5. MoneyWeek: Argentina is an example of what not to do – towards the end of the 20th century they allowed their public spending to spin out of control, which caused their economy to collapse – and they still haven’t recovered.
Lowimpact.org: Argentina’s problems weren’t caused by government spending, but by following IMF recommendations in the 90s – deregulation, privatisation, tax breaks for the rich – you know the story. (This is another lie in the video, as well as the one about Argentina ‘still not recovering’. I know I’m not a fan of the quest for perpetual growth, but Argentina’s growth has been very respectable so far this century).
6. MoneyWeek: their predictions are always right, and they have lots of ideas for you, to prevent the coming collapse from taking your money.
Lowimpact.org: their approach is sensationalist because MoneyWeek‘s marketing team produced it to try to get people to buy their magazine. Here is a debunk of MoneyWeek‘s claim that they have consistently predicted the big economic events. Plus more on the inaccuracies in the video/article. Once again, thank you – another great blog.
MoneyWeek and their ilk want perpetual growth, the continuation of the fractional reserve banking scam and the global capitalist casino, the privatisation of profits and the socialisation of losses. It’s a corporate rag, with a classic neoliberal message: ‘big government bad’ (which I don’t have a problem with), ‘big business good’ (which I do). They want all profits to go to banks and corporations, and all bills to go to you.
At one point in the video, the commentator mentions that when governments impose high taxes on the rich, international investors punish them by removing their money from that country. For MoneyWeek, this means that governments should never do anything as stupid as upsetting international investors. For me, it highlights a point I’ve been making in blog articles for a while now – economic power trumps political power, from which it follows that we DO NOT have democracy. An elected government introduces a policy, and an anonymous, unelected band of investors forces them to change it. Russell Brand is absolutely right – why should we bother to vote for governments, when that’s not really where power is?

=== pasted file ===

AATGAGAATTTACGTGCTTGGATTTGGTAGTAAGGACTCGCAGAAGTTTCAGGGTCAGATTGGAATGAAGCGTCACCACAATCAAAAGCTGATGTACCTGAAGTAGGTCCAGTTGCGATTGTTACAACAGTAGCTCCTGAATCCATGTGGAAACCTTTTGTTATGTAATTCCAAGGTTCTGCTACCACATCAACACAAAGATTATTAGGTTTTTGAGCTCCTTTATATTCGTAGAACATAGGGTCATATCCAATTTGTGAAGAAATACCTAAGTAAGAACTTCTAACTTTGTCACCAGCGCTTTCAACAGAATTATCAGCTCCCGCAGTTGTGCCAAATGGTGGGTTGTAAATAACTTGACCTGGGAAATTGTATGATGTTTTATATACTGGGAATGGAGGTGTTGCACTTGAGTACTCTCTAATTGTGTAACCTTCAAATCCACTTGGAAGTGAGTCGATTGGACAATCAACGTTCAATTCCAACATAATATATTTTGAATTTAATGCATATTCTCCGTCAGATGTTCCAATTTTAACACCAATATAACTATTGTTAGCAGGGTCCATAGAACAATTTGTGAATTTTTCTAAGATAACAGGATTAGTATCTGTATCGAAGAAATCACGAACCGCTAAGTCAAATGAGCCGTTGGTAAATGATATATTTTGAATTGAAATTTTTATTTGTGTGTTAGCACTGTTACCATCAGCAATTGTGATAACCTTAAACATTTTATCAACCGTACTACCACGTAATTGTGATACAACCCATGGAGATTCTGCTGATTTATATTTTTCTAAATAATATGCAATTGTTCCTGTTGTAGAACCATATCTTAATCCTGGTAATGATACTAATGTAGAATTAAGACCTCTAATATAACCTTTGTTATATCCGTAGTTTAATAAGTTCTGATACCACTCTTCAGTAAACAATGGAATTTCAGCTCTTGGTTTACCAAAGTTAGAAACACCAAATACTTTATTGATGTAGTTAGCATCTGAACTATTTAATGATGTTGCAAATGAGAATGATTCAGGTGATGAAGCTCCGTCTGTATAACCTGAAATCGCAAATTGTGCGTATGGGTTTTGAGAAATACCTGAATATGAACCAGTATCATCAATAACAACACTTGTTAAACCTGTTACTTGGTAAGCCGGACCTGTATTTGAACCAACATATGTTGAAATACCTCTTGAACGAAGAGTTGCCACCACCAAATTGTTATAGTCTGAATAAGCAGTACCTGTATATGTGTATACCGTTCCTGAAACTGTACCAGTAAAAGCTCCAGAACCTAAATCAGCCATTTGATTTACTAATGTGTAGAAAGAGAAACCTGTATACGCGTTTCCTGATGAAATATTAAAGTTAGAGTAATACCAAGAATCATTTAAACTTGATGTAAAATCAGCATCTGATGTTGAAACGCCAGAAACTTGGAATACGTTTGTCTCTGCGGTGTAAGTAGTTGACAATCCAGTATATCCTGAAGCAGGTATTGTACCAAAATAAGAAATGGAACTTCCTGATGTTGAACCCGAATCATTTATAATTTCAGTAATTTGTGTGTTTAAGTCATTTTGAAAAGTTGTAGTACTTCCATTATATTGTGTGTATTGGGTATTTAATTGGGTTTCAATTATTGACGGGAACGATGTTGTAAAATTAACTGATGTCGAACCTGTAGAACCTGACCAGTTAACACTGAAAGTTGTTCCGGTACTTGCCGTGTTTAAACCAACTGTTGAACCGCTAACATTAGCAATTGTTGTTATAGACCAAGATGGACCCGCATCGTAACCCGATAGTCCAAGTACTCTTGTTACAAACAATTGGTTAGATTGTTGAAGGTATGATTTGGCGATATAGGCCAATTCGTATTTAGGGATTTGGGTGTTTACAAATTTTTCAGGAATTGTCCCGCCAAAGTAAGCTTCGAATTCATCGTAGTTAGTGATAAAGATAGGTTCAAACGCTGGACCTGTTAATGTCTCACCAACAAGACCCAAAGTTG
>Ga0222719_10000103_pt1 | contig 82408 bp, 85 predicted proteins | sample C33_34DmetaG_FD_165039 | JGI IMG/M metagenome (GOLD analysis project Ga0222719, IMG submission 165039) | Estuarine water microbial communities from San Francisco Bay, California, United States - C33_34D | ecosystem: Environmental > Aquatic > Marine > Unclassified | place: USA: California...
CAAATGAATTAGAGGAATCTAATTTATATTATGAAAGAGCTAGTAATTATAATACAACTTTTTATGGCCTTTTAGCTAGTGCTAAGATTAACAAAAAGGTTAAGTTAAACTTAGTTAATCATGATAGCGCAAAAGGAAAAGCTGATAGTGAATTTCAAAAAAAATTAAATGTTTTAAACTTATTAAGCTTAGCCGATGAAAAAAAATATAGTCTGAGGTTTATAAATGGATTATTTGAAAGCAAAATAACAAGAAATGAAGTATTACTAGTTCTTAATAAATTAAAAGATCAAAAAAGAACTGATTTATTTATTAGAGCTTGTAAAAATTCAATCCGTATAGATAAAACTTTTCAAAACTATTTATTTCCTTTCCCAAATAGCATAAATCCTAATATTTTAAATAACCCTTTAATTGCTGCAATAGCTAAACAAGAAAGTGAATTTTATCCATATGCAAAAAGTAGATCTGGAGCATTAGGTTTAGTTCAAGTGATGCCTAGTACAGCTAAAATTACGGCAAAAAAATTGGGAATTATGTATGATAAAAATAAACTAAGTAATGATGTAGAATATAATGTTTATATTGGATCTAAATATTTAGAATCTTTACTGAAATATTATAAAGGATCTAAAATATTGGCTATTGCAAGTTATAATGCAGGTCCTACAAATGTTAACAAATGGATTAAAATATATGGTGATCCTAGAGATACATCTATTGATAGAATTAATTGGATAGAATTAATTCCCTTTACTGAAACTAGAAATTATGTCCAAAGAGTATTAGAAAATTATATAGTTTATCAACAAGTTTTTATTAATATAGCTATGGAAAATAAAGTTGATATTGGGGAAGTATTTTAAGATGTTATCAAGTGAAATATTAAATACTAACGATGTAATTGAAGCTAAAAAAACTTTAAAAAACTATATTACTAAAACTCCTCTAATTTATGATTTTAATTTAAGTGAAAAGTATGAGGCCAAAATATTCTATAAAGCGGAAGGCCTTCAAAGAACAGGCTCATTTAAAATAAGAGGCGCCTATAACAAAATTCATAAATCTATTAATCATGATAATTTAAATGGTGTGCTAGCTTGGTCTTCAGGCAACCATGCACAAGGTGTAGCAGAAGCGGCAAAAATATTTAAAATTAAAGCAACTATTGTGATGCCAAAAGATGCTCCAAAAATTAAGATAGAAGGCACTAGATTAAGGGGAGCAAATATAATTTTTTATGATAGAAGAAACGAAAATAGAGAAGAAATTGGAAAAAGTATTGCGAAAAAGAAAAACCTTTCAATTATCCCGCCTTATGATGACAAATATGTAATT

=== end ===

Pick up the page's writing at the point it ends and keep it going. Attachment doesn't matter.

At another point, we’re patronisingly and moronically told: ‘you probably haven’t read this in the Telegraph or seen it on Sky News‘. That’s the demographic they’re aiming for. And with people who prefer to get their news and comment from Murdoch and the Barclay Brothers, they might well be successful.
But if you’ve read this far, I’m guessing that they’re not going to fool you. As for its advertising value – bearing in mind the inaccuracies, manipulation of figures and downright lies in the video, would you really trust the advice and dodgy deals offered by this magazine? If they were at all interested in talking about a different economic path, rather than moving faster down the suicidally damaging one were on at the moment, it might contain a grain of something useful. But there’s not one grain. Don’t buy it.
The views expressed in our blog are those of the author and not necessarily lowimpact.org's